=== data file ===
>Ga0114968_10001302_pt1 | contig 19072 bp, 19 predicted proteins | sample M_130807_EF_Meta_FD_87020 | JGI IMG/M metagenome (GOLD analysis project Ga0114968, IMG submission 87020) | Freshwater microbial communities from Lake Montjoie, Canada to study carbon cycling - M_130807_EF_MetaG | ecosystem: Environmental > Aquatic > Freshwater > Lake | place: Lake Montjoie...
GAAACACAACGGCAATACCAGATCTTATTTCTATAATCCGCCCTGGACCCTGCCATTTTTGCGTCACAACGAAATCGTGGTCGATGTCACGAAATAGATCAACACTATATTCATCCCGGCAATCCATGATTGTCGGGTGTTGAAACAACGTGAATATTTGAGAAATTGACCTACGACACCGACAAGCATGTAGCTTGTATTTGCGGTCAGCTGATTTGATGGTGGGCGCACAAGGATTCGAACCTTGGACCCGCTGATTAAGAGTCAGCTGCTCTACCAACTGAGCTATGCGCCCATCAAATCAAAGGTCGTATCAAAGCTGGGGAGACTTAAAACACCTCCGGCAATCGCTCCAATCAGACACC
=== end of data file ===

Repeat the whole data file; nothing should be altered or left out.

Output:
>Ga0114968_10001302_pt1 | contig 19072 bp, 19 predicted proteins | sample M_130807_EF_Meta_FD_87020 | JGI IMG/M metagenome (GOLD analysis project Ga0114968, IMG submission 87020) | Freshwater microbial communities from Lake Montjoie, Canada to study carbon cycling - M_130807_EF_MetaG | ecosystem: Environmental > Aquatic > Freshwater > Lake | place: Lake Montjoie...
GAAACACAACGGCAATACCAGATCTTATTTCTATAATCCGCCCTGGACCCTGCCATTTTTGCGTCACAACGAAATCGTGGTCGATGTCACGAAATAGATCAACACTATATTCATCCCGGCAATCCATGATTGTCGGGTGTTGAAACAACGTGAATATTTGAGAAATTGACCTACGACACCGACAAGCATGTAGCTTGTATTTGCGGTCAGCTGATTTGATGGTGGGCGCACAAGGATTCGAACCTTGGACCCGCTGATTAAGAGTCAGCTGCTCTACCAACTGAGCTATGCGCCCATCAAATCAAAGGTCGTATCAAAGCTGGGGAGACTTAAAACACCTCCGGCAATCGCTCCAATCAGACACC